In the end, think of the difference in cost as an insurance premium for peace of mind against the possibility of having to buy a new full-fare ticket if things go pear-shaped and the airline gets picky.

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Old Oct 22, 01, 10:24 am
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The missed connection issue is practically less of a problem if all travel is on the same airline or even the same alliance. I would think that an airline would look a bit silly arguing you should buy a new ticket when they were the ones that were responsible for the delay and your missed connex. Make sure the connect times are legal and consider if insurance can also assist here.
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Old Oct 22, 01, 10:26 am
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I've used split tickets many times. They are especially useful for getting from a legal stopover point to where you really want to go. In my case, the airlines have always honoured all legal connections, regardless of whether I am using one or two tickets.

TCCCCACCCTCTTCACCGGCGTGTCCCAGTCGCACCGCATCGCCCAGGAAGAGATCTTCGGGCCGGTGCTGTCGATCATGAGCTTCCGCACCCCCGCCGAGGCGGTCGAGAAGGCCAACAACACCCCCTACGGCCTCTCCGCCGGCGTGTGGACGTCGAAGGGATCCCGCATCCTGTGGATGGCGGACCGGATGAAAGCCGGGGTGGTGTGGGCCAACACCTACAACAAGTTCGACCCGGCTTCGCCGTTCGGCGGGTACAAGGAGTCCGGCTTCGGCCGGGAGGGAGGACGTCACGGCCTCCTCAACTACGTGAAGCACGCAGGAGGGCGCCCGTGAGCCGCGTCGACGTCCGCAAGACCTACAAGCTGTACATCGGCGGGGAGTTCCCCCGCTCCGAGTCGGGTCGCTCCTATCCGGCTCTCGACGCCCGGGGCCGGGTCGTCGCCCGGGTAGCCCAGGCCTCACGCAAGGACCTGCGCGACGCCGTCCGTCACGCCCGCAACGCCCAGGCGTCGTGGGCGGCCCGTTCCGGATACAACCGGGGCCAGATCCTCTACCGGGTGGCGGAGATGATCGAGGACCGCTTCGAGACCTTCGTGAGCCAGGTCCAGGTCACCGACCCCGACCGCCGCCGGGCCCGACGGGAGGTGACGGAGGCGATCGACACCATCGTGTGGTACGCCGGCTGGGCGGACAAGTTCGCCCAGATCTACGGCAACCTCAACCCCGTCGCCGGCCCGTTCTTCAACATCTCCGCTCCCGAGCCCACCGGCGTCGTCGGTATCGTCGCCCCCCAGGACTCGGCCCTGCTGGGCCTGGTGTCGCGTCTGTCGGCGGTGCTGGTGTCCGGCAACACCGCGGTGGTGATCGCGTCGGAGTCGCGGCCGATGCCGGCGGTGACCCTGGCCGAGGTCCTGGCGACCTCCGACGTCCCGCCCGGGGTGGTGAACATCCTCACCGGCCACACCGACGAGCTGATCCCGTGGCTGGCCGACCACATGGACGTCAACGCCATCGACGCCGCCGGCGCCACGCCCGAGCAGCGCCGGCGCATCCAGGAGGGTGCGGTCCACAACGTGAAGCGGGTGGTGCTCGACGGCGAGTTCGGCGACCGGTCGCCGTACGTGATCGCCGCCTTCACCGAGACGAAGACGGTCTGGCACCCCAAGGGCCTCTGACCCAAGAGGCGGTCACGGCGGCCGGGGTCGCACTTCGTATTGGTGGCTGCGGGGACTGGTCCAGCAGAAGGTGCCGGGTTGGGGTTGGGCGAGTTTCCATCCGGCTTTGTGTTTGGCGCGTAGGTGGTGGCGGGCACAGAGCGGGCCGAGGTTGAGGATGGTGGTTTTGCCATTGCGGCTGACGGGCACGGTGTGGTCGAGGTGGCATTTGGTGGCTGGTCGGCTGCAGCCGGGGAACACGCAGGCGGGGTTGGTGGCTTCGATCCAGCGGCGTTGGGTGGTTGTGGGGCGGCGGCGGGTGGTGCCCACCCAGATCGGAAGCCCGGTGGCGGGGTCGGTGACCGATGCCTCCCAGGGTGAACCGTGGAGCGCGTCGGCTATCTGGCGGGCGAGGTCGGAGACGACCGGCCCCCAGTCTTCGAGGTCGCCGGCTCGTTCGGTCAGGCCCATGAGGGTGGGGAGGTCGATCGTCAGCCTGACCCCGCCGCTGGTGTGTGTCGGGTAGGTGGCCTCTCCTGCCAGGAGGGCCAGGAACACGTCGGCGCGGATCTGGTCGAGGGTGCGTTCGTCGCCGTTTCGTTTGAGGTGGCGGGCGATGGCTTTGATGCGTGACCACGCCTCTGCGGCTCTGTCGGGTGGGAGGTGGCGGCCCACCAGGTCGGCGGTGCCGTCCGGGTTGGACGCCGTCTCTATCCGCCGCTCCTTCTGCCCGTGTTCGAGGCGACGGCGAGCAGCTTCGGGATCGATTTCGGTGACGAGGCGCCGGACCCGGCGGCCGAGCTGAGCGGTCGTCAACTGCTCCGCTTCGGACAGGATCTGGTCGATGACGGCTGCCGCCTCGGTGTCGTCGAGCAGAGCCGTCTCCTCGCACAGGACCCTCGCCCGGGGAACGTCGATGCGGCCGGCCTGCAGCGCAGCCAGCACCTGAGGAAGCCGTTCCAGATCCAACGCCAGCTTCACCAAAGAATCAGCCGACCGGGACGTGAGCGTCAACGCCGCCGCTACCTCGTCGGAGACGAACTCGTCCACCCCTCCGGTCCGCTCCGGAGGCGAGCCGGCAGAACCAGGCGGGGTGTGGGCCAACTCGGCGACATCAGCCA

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Old Oct 22, 01, 10:27 am
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I assisted friends in San Francisco in planning their Christmas holiday from SFO-YYC-YVR-SFO and tried to book AC all the way (on Expedia and Travelocity of course) and came up with a price of $800 CAD. So I began again with an open jaw for the SFO-YYC and YVR-SFO flights and then a one way from YYC-YVR and the price came down to $527 CAD. Do the airlines think we can't think of these additional ticketing options on our own and notice the large price difference?
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Old Oct 22, 01, 10:31 am
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<font face="Verdana, Arial, Helvetica, sans-serif" size="2">Originally posted by PointWeasel: